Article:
6. Manser, Marilyn & Brown, Murray, 1980. "Marriage and Household Decision-Making: A Bargaining Analysis," International Economic Review, Department of Economics, University of Pennsylvania and Osaka University Institute of Social and Economic Research Association, vol. 21(1), pages 31-44, February.
    7. Fortin, Bernard & Lacroix, Guy, 1997. "A Test of the Unitary and Collective Models of Household Labour Supply," Economic Journal, Royal Economic Society, vol. 107(443), pages 933-955, July.
    8. Apps, Patricia F. & Rees, Ray, 1988. "Taxation and the household," Journal of Public Economics, Elsevier, vol. 35(3), pages 355-369, April.
    9. Lundberg, Shelly & Pollak, Robert A, 1993. "Separate Spheres Bargaining and the Marriage Market," Journal of Political Economy, University of Chicago Press, vol. 101(6), pages 988-1010, December.
    10. Pencavel, John, 1987. "Labor supply of men: A survey," Handbook of Labor Economics,in: O. Ashenfelter & R. Layard (ed.), Handbook of Labor Economics, edition 1, volume 1, chapter 1, pages 3-102 Elsevier.
    11. Rees, Ray, 1988. "Taxation and the Household," Munich Reprints in Economics 3411, University of Munich, Department of Economics.
    12. Browning, Martin, 1992. "Children and Household Economic Behavior," Journal of Economic Literature, American Economic Association, vol. 30(3), pages 1434-1475, September.
    13. Chiappori, Pierre-Andre, 1988. "Rational Household Labor Supply," Econometrica, Econometric Society, vol. 56(1), pages 63-90, January.
    14. Apps, Patricia F & Rees, Ray, 1997. "Collective Labor Supply and Household Production," Journal of Political Economy, University of Chicago Press, vol. 105(1), pages 178-190, February.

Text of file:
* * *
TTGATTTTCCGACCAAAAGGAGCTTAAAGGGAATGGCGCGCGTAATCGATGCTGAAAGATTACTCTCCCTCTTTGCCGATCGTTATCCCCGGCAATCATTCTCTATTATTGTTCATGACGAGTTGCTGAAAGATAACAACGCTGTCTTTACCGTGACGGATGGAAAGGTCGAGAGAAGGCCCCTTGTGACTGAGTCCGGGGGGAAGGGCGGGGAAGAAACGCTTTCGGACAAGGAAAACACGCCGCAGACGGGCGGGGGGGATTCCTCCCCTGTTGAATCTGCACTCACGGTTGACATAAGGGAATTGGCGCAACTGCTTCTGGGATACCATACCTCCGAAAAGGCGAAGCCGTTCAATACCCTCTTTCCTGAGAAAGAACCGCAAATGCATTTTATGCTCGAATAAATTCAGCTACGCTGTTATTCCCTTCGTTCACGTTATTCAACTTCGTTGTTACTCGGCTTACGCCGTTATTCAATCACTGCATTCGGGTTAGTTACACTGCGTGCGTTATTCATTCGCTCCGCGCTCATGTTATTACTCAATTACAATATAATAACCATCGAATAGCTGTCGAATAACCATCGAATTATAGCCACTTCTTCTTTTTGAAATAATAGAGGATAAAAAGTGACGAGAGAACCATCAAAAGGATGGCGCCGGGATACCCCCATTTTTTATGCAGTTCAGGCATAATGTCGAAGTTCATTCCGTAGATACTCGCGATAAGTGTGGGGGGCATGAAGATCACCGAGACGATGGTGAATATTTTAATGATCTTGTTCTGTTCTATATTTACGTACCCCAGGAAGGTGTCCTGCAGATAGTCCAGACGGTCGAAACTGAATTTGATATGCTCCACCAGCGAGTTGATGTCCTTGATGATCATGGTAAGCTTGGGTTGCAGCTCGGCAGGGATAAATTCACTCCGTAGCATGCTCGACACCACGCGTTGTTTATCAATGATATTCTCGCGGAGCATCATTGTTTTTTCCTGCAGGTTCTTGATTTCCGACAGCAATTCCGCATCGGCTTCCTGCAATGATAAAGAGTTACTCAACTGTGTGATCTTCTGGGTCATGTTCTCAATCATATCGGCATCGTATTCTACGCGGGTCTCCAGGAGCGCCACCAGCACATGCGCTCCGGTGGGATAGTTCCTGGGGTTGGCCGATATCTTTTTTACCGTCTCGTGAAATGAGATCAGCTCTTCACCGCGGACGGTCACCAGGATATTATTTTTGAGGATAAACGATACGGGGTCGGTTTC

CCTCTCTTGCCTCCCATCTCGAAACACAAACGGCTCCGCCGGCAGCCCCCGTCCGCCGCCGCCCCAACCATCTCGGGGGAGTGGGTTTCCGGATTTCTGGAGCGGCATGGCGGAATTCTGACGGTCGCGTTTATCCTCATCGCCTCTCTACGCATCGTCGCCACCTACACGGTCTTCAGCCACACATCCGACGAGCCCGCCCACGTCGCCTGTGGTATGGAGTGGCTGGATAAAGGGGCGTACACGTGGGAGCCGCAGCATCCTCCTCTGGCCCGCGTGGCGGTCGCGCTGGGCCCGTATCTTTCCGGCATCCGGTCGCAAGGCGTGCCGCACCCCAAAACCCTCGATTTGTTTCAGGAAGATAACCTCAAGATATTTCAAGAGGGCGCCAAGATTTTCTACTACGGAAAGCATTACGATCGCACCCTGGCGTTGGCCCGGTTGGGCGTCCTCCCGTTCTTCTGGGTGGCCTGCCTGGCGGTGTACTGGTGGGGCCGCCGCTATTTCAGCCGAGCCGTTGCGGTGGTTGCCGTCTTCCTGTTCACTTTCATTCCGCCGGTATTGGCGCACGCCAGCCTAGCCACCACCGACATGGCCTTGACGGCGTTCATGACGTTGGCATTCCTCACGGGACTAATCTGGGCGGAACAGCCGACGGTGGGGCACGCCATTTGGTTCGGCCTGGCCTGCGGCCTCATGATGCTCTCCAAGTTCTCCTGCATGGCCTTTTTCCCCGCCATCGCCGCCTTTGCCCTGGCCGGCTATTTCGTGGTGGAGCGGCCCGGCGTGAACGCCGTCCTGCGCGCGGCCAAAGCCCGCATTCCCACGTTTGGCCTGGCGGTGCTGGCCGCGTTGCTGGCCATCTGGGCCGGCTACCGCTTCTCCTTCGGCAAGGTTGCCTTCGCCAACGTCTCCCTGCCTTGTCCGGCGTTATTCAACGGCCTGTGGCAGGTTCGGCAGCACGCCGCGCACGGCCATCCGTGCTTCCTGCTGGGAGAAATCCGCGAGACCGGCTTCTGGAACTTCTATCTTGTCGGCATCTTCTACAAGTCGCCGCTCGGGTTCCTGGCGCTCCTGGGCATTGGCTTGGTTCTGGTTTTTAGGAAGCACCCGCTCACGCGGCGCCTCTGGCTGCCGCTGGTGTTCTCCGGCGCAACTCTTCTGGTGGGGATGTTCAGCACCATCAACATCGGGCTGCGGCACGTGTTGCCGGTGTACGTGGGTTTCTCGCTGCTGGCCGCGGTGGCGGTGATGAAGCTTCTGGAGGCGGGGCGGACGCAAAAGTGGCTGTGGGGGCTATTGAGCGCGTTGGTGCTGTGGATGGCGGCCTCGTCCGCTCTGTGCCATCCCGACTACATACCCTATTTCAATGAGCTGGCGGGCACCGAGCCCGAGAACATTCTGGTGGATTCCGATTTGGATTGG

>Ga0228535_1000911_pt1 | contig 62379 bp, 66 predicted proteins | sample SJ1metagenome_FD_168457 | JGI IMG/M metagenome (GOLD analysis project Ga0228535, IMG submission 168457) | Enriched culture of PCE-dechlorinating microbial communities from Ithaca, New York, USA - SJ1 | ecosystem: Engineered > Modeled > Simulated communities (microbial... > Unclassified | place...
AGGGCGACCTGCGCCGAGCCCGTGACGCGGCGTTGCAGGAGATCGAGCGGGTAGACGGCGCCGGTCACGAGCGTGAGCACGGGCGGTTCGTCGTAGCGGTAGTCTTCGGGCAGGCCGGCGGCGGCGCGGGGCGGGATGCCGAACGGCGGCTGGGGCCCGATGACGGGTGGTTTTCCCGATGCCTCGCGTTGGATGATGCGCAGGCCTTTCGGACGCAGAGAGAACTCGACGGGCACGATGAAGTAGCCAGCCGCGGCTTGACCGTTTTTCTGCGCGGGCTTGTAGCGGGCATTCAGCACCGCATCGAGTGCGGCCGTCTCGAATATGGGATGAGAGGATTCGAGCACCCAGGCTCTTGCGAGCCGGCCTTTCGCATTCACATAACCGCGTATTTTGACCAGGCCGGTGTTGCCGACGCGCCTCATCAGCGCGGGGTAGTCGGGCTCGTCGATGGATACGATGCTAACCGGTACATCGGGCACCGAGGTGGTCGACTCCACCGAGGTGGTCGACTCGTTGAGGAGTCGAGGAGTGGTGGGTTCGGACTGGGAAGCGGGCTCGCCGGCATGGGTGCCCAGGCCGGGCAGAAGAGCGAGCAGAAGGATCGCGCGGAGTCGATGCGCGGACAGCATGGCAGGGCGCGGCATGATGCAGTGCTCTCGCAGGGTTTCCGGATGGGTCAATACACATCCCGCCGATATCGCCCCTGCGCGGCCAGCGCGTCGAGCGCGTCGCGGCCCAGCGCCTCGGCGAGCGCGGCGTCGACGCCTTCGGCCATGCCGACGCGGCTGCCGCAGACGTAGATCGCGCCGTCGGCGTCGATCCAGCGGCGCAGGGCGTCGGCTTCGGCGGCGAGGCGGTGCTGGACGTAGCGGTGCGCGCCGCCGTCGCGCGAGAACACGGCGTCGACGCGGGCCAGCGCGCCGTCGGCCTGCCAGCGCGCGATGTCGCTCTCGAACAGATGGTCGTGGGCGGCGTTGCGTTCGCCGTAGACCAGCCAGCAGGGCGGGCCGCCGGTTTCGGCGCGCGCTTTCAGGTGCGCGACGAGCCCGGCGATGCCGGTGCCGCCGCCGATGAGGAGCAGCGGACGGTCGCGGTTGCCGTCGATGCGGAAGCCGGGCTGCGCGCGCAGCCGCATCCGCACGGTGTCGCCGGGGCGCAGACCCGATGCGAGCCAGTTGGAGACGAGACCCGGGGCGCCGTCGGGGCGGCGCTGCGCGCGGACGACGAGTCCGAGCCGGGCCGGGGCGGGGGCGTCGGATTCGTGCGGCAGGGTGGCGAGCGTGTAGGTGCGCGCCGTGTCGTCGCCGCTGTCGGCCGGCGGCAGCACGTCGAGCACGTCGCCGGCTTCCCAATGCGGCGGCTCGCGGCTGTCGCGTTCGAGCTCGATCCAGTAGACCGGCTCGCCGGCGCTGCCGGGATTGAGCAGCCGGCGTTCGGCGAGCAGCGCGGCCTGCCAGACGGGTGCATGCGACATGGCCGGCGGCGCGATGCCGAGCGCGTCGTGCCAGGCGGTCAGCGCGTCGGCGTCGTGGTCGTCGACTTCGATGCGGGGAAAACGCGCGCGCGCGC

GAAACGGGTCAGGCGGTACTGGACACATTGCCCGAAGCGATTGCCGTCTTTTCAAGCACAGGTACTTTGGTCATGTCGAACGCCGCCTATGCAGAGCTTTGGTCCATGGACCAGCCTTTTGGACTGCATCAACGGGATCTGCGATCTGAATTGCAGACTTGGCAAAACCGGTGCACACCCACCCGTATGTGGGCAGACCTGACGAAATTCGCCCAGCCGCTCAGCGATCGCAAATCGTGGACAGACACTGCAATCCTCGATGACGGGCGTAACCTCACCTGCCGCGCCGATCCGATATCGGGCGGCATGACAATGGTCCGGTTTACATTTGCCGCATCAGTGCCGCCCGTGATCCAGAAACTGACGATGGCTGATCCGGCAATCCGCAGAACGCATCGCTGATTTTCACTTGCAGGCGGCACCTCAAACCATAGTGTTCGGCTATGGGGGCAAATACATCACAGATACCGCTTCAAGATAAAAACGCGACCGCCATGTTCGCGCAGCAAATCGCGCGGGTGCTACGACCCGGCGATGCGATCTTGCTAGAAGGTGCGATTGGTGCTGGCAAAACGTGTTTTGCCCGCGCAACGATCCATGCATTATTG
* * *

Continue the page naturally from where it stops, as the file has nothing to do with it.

15. Chiappori, Pierre-Andre, 1997. "Introducing Household Production in Collective Models of Labor Supply," Journal of Political Economy, University of Chicago Press, vol. 105(1), pages 191-209, February.
    16. McElroy, Marjorie B & Horney, Mary Jean, 1981. "Nash-Bargained Household Decisions: Toward a Generalization of the Theory of Demand," International Economic Review, Department of Economics, University of Pennsylvania and Osaka University Institute of Social and Economic Research Association, vol. 22(2), pages 333-349, June.
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    Cited by:

    1. David C. Ribar, 2013. "Immigrants’ time use: a survey of methods and evidence," Chapters,in: International Handbook on the Economics of Migration, chapter 20, pages 373-392 Edward Elgar Publishing.
    2. Leilanie Basilio, 2009. "Deciding Who Works Where – An Analysis of the Distribution of Work within Native and Immigrant Families in Australia," Ruhr Economic Papers 0125, Rheinisch-Westfälisches Institut für Wirtschaftsforschung, Ruhr-Universität Bochum, Universität Dortmund, Universität Duisburg-Essen.
    3. repec:zbw:rwirep:0125 is not listed on IDEAS
    4. Basilio, Leilanie, 2009. "Deciding Who Works Where – An Analysis of the Distribution of Work within Native and Immigrant Families in Australia," Ruhr Economic Papers 125, RWI - Leibniz-Institut für Wirtschaftsforschung, Ruhr-University Bochum, TU Dortmund University, University of Duisburg-Essen.

    More about this item

    Keywords

    intra-household; labor supply; collective household models; time allocation;

    JEL classification:

    • D12 - Microeconomics - - Household Behavior - - - Consumer Economics: Empirical Analysis
    • D13 - Microeconomics - - Household Behavior - - - Household Production and Intrahouse Allocation
    • J22 - Labor and Demographic Economics - - Demand and Supply of Labor - - - Time Allocation and Labor Supply